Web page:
Ralph Klein recently announced the creation of what he calls "truth squads" to spread the gospel of health care privatization in Alberta. Unfortunately for Klein, Manitoba's experience provides plenty of evidence that the truth about privatizing health care may be Klein's greatest enemy.
Throughout the 1990s, Manitoba's provincial government, under Gary Filmon, was just as committed as Klein is to privatizing health care. It launched a series of projects that turned control of portions of the province's health care system over to private or for-profit corporations. In every case, the result was a fiasco.
When the Filmon government took office, Manitoba's home care program was a model of cost efficiency and quality care. The government decided to fix this. For no reason other than an ideological commitment to turning public services over to the market, in 1996 the government announced a reckless plan to contract out one quarter of Winnipeg's personal care workforce. "Reckless" because the only way private, for-profit companies can provide such important health care services at lower cost is by cutting wages and undermining working conditions and the quality of care.
In the face of massive public opposition, including a remarkable and widely-supported strike by Manitoba's community care workers, the government backed down. But not for long.
Within months, they had contracted out a portion of home care services in Manitoba to the Olsten Corporation, a US-based multinational that had a trail of lawsuits and fraud investigations behind it in the United States. When the tawdry truth about Olsten was revealed, along with the fact that privatization was actually saving no money, the government abandoned this ill-conceived idea, leaving Olsten to close up shop and slink out of Manitoba.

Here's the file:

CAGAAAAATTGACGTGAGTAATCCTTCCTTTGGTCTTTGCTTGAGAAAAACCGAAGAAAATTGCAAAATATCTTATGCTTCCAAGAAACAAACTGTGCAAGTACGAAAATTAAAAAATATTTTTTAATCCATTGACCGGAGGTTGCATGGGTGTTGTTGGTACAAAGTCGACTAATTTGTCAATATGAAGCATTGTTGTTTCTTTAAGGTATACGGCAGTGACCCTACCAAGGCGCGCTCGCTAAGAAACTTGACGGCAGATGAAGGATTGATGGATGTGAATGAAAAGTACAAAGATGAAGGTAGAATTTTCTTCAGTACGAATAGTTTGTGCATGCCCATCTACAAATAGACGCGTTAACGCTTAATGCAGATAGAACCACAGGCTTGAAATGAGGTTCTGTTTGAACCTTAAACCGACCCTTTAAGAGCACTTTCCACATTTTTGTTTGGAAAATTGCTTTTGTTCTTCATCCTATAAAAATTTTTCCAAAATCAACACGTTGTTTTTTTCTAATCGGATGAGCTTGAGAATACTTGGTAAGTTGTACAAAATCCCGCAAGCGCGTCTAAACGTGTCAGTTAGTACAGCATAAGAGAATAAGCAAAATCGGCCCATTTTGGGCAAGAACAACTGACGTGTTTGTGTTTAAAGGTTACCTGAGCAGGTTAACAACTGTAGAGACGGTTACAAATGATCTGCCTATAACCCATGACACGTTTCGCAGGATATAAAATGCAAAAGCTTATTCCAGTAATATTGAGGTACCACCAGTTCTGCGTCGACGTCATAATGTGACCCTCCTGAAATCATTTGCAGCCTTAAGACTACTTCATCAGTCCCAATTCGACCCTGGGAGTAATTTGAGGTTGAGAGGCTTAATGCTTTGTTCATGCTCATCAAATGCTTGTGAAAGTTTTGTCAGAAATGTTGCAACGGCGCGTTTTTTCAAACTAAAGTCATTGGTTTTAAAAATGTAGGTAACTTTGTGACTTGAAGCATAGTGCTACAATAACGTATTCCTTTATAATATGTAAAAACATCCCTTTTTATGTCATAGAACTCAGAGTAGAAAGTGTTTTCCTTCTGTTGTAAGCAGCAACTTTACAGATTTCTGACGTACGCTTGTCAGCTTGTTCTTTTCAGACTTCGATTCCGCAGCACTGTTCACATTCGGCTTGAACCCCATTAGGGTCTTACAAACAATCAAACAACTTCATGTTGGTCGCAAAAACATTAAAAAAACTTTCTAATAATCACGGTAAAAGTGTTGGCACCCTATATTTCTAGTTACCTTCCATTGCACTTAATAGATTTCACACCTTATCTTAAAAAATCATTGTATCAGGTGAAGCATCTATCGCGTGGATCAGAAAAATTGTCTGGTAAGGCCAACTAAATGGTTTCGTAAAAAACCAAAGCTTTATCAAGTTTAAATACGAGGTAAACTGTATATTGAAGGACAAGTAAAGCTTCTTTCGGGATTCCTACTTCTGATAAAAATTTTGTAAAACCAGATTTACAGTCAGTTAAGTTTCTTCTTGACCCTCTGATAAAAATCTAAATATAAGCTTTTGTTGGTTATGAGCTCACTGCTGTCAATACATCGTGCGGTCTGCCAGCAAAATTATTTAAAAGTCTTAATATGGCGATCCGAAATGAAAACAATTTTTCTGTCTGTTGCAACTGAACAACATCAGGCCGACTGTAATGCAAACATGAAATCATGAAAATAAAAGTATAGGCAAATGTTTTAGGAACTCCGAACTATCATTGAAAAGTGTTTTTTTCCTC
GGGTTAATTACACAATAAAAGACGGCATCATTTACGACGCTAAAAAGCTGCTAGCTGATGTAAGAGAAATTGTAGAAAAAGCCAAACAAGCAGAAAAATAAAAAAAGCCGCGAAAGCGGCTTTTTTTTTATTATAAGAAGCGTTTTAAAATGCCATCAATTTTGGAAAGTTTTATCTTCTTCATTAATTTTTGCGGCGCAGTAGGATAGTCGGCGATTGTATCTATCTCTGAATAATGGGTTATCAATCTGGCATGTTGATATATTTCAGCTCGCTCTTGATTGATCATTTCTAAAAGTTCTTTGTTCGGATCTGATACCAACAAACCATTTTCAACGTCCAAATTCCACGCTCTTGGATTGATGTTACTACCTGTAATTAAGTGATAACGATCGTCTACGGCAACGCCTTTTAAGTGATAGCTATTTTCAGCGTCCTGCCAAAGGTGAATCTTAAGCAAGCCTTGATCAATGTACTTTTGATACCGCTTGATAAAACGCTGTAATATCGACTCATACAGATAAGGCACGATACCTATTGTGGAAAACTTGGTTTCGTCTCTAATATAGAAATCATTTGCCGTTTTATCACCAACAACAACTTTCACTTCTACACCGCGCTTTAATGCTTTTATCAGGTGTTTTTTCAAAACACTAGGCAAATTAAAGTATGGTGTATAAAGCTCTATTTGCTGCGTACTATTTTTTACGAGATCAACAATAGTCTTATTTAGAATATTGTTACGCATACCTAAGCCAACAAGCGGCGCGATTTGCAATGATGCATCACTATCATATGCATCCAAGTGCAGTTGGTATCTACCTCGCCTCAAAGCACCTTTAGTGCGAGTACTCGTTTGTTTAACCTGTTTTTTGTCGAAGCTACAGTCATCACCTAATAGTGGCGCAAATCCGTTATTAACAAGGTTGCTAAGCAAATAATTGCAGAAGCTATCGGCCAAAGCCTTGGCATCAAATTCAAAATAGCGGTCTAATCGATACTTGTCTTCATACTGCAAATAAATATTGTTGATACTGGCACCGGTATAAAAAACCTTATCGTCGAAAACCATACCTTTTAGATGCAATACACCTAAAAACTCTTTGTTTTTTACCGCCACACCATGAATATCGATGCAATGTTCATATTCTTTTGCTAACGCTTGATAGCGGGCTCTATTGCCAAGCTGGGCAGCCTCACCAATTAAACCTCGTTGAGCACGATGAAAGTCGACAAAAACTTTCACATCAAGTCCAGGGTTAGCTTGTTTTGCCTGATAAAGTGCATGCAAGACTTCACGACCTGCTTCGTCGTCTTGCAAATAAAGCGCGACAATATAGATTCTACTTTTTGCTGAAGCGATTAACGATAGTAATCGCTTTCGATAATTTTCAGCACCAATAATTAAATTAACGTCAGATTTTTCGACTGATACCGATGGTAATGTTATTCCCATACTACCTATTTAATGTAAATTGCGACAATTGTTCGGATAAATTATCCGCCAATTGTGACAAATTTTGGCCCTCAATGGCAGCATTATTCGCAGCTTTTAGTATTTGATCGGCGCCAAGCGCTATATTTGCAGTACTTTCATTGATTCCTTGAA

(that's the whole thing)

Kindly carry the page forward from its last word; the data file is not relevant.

Undaunted, the government hatched its infamous plan to privatize hospital food services. Under this scheme, a private corporation was made responsible for overseeing the preparation of food for Winnipeg's hospitals at a central facility. The food would then be frozen, trucked around the city, and "rethermalized" before serving. Manitobans found the plan - and the food - hard to swallow, especially when the frozen hospital food program lost about $3 million in its first year. The corporation's CEO resigned, and the new government had to spend more than $20 million to regain control of the frozen food contract - a long-term reminder of the corporate greed and political irresponsibility that guided Gary Filmon's drive to privatize health care.
And late last year, several months after the Filmon government lost the fall election, it was revealed that their much-vaunted SmartHealth program to computerize health-care information was a flop - a flop that could end up costing the province more than $30 million. SmartHealth, originally a partnership with the Royal Bank (who quickly sold majority control of the company to Ross Perot's Texas-based EDS Corp,) opened the door to American corporations taking more control over public health care. Because SmartHealth was made a sole source supplier to the health department, the government left itself vulnerable to billing for unapproved work - which is exactly what happened.
Three terrible experiments. The Manitoba experience with for-profit health care reveals everything Ralph Klein needs to know.